But most of all, Michener is concerned with history. For him, Spain is a kind of window into the past, and he spends many pages on his so-called ‘speculations’. Mainly, these speculations deal with the following question: Why was Spain once so great and is now not so great? Personally, I found him to be a pretty mediocre historian, academically speaking; but he knows how to find a good story and how to tell one. And it is true that you learn quite a bit about Spain’s history in the course of this book.

Michener spent about thirty years traveling in Spain, on and off. As a result, he is able to cast a wide net, covering almost every major city in the country. Most of the chapters are centered around one city—Barcelona, Madrid, Salamanca, Seville, Santiago, Córdoba, Toledo—but Michener inevitably ends up leaving the city and touring the surrounding areas. (The exceptions to this are his chapters on the Guadalquivir Marshes and bullfighting.) Not only that, but Michener is very digression-prone, so he will often pause to tell you some bit of history that interests him. Thus in the course of these 900 pages he travels through nearly all of the country, the only noticeable exception being the Basque Country. It is an encyclopedic travel book.

Some people have said this book is outdated. To a certain extent this is true. Michener first came to Spain as a young man, which must have been in the late 1920s or early 1930s, and then continued his visits until the books publication in 1968. Thus you obviously can’t find anything here about the great transformations and dramas of post-Franco Spain. Apart from this, however, the book has kept its relevance. Every time he visited somewhere that I had been, I found little to no discrepancy between his description and my experience. All the beautiful cathedrals and churches and plazas are still standing today, just as lovely as when Michener saw them.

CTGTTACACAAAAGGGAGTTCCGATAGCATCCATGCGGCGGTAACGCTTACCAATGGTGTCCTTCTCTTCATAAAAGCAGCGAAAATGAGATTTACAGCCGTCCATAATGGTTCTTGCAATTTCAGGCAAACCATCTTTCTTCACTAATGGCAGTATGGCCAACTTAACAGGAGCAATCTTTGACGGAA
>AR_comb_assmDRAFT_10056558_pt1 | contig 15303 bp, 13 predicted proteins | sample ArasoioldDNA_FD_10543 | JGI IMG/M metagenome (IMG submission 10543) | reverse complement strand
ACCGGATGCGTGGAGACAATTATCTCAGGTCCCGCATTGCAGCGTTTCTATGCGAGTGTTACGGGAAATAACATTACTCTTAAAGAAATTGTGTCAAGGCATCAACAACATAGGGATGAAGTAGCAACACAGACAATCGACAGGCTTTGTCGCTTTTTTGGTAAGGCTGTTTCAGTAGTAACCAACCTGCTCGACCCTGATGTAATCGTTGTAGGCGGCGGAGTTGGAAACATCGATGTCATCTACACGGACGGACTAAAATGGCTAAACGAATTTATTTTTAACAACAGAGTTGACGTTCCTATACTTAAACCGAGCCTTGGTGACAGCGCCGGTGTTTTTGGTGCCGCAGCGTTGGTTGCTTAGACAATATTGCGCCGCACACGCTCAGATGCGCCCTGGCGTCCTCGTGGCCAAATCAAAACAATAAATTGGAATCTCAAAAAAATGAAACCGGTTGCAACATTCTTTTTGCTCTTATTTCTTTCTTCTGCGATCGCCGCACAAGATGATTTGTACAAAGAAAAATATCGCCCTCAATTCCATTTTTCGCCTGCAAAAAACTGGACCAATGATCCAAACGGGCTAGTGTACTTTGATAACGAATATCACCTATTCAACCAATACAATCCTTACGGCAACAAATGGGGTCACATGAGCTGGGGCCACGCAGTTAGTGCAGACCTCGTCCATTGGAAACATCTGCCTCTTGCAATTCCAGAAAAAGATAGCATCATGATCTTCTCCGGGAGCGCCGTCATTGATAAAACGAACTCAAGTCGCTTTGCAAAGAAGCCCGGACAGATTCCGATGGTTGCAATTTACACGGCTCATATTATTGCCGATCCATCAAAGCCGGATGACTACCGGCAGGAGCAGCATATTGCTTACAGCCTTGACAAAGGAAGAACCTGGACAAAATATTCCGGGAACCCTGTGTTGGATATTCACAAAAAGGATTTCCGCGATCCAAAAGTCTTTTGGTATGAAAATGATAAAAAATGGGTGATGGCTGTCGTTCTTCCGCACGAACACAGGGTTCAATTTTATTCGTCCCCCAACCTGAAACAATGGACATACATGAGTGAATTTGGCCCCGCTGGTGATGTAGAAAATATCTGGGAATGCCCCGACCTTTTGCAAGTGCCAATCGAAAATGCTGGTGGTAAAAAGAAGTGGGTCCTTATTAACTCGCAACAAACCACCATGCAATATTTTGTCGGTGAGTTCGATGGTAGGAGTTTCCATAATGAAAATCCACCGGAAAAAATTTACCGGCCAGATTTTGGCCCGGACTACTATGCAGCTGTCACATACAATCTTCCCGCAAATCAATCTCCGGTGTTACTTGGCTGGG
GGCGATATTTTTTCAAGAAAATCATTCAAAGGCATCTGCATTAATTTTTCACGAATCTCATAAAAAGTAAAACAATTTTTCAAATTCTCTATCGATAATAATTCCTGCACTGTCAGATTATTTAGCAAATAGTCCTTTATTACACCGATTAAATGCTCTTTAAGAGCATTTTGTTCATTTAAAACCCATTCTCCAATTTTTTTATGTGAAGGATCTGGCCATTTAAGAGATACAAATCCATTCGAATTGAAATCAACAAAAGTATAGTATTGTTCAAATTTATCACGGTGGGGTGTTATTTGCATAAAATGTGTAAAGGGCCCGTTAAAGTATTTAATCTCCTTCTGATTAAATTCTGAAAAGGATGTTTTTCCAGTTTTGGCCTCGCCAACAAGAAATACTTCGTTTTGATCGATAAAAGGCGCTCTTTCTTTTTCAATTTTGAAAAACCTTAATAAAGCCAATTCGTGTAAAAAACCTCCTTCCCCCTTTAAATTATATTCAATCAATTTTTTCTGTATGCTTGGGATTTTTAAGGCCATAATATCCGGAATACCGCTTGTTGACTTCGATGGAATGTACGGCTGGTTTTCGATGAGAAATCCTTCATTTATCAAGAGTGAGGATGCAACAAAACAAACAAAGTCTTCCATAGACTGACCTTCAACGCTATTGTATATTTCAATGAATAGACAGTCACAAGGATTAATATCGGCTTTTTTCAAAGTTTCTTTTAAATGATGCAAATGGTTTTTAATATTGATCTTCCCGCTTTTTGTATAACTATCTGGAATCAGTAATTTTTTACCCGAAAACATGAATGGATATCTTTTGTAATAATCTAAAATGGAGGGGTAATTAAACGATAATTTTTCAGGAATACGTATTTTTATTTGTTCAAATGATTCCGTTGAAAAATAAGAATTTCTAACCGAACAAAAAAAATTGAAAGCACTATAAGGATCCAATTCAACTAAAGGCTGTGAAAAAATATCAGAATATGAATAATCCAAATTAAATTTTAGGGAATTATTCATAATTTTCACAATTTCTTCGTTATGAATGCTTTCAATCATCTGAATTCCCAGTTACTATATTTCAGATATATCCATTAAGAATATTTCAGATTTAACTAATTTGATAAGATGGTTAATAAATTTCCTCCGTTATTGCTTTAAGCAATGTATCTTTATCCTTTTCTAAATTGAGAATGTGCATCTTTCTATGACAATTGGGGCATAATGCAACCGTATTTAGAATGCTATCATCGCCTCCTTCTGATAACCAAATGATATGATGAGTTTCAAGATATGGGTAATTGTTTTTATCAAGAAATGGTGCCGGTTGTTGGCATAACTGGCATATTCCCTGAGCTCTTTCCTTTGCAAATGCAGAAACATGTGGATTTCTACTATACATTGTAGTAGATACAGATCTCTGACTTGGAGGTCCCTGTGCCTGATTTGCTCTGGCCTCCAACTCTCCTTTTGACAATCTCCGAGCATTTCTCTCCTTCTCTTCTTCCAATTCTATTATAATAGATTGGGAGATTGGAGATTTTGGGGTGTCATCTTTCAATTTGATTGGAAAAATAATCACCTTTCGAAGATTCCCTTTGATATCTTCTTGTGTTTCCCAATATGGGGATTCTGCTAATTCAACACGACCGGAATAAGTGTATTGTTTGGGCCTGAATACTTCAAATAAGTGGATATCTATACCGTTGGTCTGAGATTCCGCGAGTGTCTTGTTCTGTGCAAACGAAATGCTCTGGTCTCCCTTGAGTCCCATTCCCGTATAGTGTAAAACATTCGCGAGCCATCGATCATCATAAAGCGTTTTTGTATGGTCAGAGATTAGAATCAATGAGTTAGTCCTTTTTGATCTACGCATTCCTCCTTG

The only section where the book’s age really made itself felt was in the chapter on Madrid. In one section, Michener adds excerpts from several conversations he had about what would happen when Franco died. What is most fascinating is that nobody saw what was coming. In fact, many people insisted that democracy could never work in Spain and that Juan Carlos was just a weak little boy. A mere seven years after this book’s publication, Franco would die, Juan Carlos would take over, and then the new king would effect a masterful transition from fascism to liberal democracy. Of course, Michener can’t be faulted for missing this.

I am not sure whether this book can be enjoyed by somebody who is not at least planning on visiting Spain. It’s simply too long and too detailed. For those who are planning a trip, the book can be profitably skimmed, and indeed that might be the best way to read it. But frankly this may not a great travel guide, if only because it can make you feel inadequate and envious. You see, Michener was a successful novelist with plenty of time and disposable income on his hands. As a result he went everywhere he pleased, stayed in whatever hotel he wanted, spent months driving around eating, drinking, seeing bullfights. Every time he goes to a new town the local professor comes to talk to him about the local history. He gets private tours of every monument. In short, he has many experiences that aren’t available for the rest of us.

On the whole this book is a very well-done piece of work. It is not poetic, not profound, but it covers a lot of ground in a highly readable way. But the book suffers from several faults. First, it is simply too big and sprawling. Michener needed a better organizing principle than “Hey, this is all the stuff I liked in Spain!” This lack of an overarching organization really wore on me by the end of the book. There are only so many buildings I can hear described in agonizing detail, there are only so many times I can hear him say “This is one of Spain’s finest plazas,” or “This was one of the best meals I had in Spain.”